Farmers delve into fascinating world of dung beetles
Local farmers signed up in droves to learn more about dung beetles over a lunch time webinar recently.
Kathy Dawson, South West coordinator of the Dung Beetle Ecosystem Engineers project and Manjimup farmer Doug Pow, spoke about the importance of dung beetles and their roles in nutrient cycling, pest control, soil fertility and the benefits for water quality.
The most common species in the South West is the Bubas bison, which is active autumn to winter. This species was introduced to Australia from Europe in 1983 and lays its eggs, along with dung, up to 60cm deep in the soil. Attracting more species that do this important work year-round will improve soil structure through better aeration and water infiltration, as a result of the tunneling activity of the beetles.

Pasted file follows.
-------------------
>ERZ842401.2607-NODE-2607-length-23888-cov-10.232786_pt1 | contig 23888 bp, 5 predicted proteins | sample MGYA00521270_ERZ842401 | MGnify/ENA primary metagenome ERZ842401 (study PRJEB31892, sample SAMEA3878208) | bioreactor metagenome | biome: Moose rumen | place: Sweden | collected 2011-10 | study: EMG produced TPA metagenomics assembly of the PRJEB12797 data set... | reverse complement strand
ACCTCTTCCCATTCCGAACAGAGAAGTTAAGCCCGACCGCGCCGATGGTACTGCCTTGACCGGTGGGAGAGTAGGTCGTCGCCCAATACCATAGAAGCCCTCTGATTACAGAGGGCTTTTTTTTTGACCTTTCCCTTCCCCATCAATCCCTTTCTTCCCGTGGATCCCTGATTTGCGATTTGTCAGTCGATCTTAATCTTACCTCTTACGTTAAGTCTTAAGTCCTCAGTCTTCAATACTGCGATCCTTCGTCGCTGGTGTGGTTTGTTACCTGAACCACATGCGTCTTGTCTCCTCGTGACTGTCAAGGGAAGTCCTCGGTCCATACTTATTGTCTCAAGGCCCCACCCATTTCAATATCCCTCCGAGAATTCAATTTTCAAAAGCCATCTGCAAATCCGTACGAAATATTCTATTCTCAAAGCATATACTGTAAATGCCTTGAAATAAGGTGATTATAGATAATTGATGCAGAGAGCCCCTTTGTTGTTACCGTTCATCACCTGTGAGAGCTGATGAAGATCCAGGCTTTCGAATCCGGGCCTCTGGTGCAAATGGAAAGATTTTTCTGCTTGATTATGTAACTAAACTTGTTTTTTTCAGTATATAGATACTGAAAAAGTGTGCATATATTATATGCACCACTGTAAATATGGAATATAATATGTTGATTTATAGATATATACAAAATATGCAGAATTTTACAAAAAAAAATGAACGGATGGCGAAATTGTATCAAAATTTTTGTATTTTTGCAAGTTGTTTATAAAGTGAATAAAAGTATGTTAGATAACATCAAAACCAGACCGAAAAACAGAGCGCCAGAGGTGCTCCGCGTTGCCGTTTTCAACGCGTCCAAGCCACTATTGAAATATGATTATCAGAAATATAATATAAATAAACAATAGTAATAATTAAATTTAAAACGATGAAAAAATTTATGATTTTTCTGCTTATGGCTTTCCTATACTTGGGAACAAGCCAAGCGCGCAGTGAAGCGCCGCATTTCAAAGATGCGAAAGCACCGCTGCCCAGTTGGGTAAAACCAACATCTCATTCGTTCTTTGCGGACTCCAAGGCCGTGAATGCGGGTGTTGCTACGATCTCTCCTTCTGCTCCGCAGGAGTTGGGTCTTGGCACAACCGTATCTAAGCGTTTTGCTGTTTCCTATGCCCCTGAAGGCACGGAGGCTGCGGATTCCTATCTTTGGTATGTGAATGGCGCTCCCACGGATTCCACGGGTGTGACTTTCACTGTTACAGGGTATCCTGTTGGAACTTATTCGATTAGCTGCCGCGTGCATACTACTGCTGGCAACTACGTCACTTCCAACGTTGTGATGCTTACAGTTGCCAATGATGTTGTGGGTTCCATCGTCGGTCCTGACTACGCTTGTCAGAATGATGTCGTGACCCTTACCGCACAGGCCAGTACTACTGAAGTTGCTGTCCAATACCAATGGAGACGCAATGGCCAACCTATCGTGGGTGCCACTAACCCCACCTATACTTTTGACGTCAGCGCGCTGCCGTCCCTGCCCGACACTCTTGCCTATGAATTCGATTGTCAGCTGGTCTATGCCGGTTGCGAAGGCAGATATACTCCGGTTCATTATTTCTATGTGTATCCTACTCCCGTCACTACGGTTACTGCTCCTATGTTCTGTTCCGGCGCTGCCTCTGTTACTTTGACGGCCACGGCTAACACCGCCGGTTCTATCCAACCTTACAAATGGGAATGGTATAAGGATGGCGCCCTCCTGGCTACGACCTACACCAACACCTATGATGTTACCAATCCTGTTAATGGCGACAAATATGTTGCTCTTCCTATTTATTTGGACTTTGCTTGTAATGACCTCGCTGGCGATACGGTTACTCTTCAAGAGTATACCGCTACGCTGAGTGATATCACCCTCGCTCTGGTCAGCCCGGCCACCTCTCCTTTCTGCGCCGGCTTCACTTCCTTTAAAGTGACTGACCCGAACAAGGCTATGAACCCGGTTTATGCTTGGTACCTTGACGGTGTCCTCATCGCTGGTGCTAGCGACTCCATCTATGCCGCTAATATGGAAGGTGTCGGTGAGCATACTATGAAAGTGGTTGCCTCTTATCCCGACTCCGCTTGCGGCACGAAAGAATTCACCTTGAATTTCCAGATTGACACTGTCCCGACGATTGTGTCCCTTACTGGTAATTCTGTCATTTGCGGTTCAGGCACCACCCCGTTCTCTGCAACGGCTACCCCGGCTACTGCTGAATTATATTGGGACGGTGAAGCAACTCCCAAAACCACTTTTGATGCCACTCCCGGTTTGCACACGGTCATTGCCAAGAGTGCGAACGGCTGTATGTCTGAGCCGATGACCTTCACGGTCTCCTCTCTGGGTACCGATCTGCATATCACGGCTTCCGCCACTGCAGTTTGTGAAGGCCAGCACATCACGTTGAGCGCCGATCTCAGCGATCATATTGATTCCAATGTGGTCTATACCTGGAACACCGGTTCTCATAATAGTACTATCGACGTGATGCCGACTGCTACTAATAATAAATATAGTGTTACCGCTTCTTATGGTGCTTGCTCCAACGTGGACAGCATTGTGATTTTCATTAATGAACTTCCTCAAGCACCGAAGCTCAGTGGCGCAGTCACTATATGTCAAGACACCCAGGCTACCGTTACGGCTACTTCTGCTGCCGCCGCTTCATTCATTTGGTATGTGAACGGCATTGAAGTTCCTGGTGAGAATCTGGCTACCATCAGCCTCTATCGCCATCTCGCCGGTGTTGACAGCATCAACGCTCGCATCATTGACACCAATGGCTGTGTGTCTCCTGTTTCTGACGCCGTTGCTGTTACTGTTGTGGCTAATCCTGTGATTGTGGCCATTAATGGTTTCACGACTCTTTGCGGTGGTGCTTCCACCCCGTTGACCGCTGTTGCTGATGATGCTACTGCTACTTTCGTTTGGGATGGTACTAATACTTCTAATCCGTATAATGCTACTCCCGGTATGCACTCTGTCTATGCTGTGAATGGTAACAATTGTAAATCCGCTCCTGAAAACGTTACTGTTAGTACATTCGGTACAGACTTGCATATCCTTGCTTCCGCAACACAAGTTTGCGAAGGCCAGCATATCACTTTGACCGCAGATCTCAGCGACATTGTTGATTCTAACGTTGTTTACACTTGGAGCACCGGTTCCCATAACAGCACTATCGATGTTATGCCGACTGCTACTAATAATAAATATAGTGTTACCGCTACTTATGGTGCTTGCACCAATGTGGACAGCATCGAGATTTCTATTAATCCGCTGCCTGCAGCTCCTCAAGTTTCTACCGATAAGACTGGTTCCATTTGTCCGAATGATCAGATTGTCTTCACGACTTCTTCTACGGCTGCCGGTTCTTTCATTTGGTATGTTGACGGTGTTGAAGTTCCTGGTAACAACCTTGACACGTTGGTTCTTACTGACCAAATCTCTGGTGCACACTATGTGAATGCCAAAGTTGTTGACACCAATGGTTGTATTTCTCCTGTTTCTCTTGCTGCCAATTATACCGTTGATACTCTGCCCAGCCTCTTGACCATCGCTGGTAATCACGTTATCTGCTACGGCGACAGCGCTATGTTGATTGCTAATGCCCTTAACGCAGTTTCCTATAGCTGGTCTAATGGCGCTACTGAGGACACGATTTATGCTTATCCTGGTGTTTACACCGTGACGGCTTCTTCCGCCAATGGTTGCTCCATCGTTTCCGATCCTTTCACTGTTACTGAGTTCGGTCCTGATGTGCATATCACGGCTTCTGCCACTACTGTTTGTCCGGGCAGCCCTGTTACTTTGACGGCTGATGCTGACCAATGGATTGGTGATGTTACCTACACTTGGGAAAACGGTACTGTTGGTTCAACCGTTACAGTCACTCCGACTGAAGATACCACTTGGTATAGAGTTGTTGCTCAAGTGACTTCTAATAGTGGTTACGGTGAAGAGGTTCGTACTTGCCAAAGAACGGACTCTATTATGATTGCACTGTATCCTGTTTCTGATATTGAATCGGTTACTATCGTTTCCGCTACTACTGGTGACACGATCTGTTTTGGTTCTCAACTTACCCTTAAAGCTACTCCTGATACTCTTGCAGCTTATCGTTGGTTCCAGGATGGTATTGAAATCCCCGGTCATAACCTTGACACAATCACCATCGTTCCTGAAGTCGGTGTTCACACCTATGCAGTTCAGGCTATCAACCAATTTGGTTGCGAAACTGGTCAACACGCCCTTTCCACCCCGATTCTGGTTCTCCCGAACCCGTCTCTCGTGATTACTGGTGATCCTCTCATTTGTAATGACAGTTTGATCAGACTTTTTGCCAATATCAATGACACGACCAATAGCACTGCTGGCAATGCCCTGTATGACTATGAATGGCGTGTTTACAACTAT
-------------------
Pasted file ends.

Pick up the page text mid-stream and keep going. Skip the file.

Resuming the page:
Yoongarillup dairy farmer, Elaine Haddon, is keen to encourage more of these ecosystem engineers to her property. Elaine set up a dung beetle trap near her dairy to help collect information about dung beetle species present in her area.